Over all I found the key theme to be a beautification AND a strong warning against passionate impulse. Again and again the young people react without thoughtfulness, with abandon and passion.
Boys set up a fight for the hell of it then feel, significantly, horrified to see that they have caused a death. They play, and playtime turns lethal, still a theme today.
The lovers yearn together, embracing as they explicitly throw aside the danger they run if found together.
Romeo bounds off to hunt Thibault down in an excess of fury, never thinking what this might do to his chances with Juliet.
Juliet, though slightly more controlled than Romeo as she holds out for marriage, pushes him to arrange a secret marriage with no thought for how this could work out.
Later when the Friar offers her a dangerous drug she instantly reaches for it in urgent passion for an impulsive solution.
I did like the reviewer’s point very much that the Friar too is impulsively childlike. He takes almost no time to reflect: he glances at his herbs and in seconds plunges the child Juliet into a harebrained scheme. Later when it has gione wrong he runs away like a small child, wailing.
Shakespeare was perhaps plugging into the Elizabethan ideology of Catholics as no fit priestly guides.

In sum Zeffirelli offers us both the beauty of passion and its ugliness.
The film is lush, vivid with throbbing reds and golds within and luxuriant gardens without. Olivia's sweeping hair and rich curves beside Leonard's winsome body evoke the beauty of passionate sexuality. The young men fight in the streets with faces alight with excited playfulness, alive in the moment, and nothing else.

But young men die of their delight. Sso do the lovers. Agony as the price of passion is shown as a warning. The Prince, symbolic as the head/ Head of State, is weak, unable to control the passions at war in the body politic.
Nonetheless although this is all there, where Romeo and Juliet is flawed is in the absence of a rational voice to contrast a cooler point of view. The portrait of passion is too finely balanced in its light and dark, so much so that it is easy to be swept up, as I once was, in the glory of it, and even include the death scenes in that glory. They died young but lived fully is a poisonous creed. Why not live longer and live even more fully?

Shakespeare might have written within the Greek tradition that honoured restraint and self control. The Symposium, examining Love, held romantic love up to ridicule.
But if so, if passion is to be seen as the exquisitely bottled poison it can be, the play, and the much later film, needed a commentary or cautionary character to put the other point of view: that caution, sober judgement, is as necessary to the good life as waves of passion.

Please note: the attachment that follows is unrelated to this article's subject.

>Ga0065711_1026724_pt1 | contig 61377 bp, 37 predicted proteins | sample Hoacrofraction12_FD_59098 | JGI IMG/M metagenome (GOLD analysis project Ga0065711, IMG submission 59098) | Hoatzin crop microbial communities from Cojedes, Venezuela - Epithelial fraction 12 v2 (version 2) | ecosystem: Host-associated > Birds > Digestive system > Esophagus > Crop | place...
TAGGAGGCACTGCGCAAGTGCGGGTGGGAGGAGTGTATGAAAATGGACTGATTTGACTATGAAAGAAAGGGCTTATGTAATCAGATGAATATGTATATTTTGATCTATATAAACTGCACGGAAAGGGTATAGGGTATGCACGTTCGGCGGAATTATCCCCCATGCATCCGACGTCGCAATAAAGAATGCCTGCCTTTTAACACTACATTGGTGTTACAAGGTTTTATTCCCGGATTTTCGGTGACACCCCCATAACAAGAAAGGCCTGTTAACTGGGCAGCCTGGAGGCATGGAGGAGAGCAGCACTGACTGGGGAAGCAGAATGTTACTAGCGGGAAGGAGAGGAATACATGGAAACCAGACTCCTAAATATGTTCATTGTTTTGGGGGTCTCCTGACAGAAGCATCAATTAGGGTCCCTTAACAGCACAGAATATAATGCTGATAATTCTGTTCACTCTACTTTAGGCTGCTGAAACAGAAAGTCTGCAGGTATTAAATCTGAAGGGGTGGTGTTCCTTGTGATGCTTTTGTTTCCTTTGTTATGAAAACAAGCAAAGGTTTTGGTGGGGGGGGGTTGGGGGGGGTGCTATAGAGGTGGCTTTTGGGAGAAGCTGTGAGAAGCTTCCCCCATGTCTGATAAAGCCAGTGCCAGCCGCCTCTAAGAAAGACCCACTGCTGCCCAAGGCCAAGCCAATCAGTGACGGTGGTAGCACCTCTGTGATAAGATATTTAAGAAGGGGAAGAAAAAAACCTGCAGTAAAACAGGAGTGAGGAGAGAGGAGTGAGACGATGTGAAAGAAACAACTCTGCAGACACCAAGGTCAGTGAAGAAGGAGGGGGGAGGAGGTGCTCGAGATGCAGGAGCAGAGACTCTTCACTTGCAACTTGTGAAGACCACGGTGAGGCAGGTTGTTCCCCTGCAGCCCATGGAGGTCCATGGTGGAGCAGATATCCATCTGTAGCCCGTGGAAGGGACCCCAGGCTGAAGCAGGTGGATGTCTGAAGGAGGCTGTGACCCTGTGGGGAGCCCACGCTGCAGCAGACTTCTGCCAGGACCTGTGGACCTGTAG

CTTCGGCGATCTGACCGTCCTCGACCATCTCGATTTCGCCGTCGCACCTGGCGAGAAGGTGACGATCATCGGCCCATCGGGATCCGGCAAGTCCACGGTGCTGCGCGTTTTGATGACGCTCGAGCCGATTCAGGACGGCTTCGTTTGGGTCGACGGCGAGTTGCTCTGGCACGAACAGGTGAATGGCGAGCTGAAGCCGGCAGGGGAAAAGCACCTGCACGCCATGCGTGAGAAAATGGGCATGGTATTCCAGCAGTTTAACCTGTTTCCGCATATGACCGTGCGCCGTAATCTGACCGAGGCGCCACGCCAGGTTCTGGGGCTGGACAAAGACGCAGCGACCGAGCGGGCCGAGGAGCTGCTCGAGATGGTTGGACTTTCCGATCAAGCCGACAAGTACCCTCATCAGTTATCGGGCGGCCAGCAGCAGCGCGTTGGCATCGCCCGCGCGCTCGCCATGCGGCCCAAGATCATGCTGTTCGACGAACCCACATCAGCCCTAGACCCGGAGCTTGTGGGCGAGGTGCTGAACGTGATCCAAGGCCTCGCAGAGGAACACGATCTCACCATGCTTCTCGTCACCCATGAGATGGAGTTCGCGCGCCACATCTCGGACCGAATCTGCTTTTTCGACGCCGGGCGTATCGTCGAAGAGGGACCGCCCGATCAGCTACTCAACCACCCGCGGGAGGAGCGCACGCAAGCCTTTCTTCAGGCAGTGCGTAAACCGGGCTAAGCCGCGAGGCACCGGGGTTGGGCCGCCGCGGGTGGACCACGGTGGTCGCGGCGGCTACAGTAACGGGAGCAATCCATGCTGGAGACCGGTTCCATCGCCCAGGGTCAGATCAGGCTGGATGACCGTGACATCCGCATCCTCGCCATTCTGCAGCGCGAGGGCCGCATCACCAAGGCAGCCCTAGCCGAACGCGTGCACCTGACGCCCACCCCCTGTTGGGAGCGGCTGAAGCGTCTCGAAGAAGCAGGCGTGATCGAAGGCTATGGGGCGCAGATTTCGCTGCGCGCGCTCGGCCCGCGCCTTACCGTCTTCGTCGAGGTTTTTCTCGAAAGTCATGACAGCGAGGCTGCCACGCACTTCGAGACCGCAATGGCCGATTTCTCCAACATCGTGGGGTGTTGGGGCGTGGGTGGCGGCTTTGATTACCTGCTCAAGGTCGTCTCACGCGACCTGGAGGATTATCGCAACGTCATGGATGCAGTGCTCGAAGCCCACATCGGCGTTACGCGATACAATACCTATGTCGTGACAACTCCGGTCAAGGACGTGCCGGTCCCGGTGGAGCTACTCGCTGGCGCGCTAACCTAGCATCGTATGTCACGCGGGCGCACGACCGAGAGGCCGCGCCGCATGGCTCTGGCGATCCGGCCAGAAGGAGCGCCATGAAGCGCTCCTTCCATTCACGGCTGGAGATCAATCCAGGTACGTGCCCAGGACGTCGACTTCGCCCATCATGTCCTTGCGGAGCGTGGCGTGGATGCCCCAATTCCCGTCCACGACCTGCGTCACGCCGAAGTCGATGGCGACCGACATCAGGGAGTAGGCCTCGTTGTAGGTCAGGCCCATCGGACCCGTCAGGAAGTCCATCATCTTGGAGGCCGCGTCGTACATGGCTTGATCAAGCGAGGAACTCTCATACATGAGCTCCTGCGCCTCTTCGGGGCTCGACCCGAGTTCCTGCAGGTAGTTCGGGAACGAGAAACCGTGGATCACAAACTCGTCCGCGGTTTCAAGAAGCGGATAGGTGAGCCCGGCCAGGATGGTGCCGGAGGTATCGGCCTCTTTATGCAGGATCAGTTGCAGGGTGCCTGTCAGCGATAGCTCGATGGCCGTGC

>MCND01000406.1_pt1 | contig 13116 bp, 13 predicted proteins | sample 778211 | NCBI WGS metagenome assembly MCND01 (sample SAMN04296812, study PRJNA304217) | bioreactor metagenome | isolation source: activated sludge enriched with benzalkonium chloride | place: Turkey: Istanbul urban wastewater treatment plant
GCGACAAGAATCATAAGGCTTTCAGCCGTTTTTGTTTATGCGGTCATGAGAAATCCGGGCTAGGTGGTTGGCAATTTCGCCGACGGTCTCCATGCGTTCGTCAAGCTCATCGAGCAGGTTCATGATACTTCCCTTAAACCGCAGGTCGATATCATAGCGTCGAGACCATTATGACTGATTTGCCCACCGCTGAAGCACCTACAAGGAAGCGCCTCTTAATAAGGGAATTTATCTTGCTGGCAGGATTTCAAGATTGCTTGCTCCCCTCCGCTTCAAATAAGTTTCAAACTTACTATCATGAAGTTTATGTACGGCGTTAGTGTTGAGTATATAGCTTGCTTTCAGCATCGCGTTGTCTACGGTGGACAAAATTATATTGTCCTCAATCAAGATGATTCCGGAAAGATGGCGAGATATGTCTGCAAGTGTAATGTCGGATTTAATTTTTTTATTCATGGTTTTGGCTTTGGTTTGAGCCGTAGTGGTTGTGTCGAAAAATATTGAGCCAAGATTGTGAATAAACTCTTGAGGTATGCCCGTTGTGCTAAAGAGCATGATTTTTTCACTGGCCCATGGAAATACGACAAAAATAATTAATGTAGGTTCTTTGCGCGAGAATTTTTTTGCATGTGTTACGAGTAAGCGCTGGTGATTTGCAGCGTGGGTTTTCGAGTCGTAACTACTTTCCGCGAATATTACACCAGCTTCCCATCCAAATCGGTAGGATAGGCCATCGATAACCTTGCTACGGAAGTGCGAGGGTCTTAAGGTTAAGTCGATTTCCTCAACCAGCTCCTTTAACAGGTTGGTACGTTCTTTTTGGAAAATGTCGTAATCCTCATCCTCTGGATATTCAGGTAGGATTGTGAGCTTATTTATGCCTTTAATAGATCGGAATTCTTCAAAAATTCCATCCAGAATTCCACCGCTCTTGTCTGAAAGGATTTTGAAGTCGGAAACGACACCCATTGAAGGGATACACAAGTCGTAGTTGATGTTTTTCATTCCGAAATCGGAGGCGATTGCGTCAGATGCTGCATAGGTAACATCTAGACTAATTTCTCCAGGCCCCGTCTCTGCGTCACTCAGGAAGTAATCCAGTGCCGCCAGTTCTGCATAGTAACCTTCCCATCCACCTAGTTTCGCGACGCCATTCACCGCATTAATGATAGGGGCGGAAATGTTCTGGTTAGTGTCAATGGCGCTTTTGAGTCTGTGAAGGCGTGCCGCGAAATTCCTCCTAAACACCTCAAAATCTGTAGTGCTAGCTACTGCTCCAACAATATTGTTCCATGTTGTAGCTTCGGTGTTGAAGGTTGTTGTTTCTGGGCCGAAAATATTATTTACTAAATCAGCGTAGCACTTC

Living without either reduces us to being less than human.

Sunday, 14 February 2010

Bronze Age shipwreck (Salcombe Devon)

A Bronze Age shipwreck has been discovered near Salcombe, Devon. It appears to have been carrying tin and copper as part of an international trading network. Dated to 900BCE this is a key archaeological discovery by the SW Maritime Archaeological Group, now being assessed at Oxford.

Fascinating - but yet again the dominant influence of sea and rivers in the shaping of early cultures is distorted. In this case we have experts saying wow! we need to recognise that people were boating around really quite early.
From what I've read the structure of the ship is based on generalised guesswork as nothing has yet been brought up of the actual ship.

The guesswork suggests a prehistoric canoe or curragh, of lightweight wooden construction. Paddles are mentioned but not sails. But even quite a narrow boat (estimated at 40ft long and 6ft wide) would have had at least small sails. There's no way it could have crossed from France purely on musclepower: well it could have but it would have needed a lot more than 15 sailors to provide power. Why do it with wind to help?

The issue that really annoys me is how experts speak of a maritime or water based trade network as if this is such a weird idea.

Land based travel networks are an anachronism when looking at ancient or indeed early history. Until the invention of railways only properly in use about 160 yrs ago, land travel was slow, expensive and risky. Narrow lumpy tracks, with trees on each side to conceal robbers were extremely inefficient. A few empires with great effort kept roads open cutting back on undergrowth to each side. But this was in recorded history, and even then exceptional.

The travel of choice would have been water, which was fast (under sail) and in skilled hands relatively risk free.

Our whole idea of geography is skewed by modern land travel. Cultures spread along coasts and river banks, with other cultures of a very different type clustered inland. A powerful example of water based culture is the Celtic Crescent which stretches from the Hebrides across Ireland and Wales, Cornwall, north west France, around the coast of Spain and into north Africa and southern France.

In these regions we find common language roots, common legends, similar music/ instruments, and shared philosophy e.g. not representing the gods in art.

Curraghs/ coracles were tough boats and coastal peoples would have early got skilled at navigation. Start thinking of the sea and large rivers as like modern motorways and cultural boundaries start to look very different.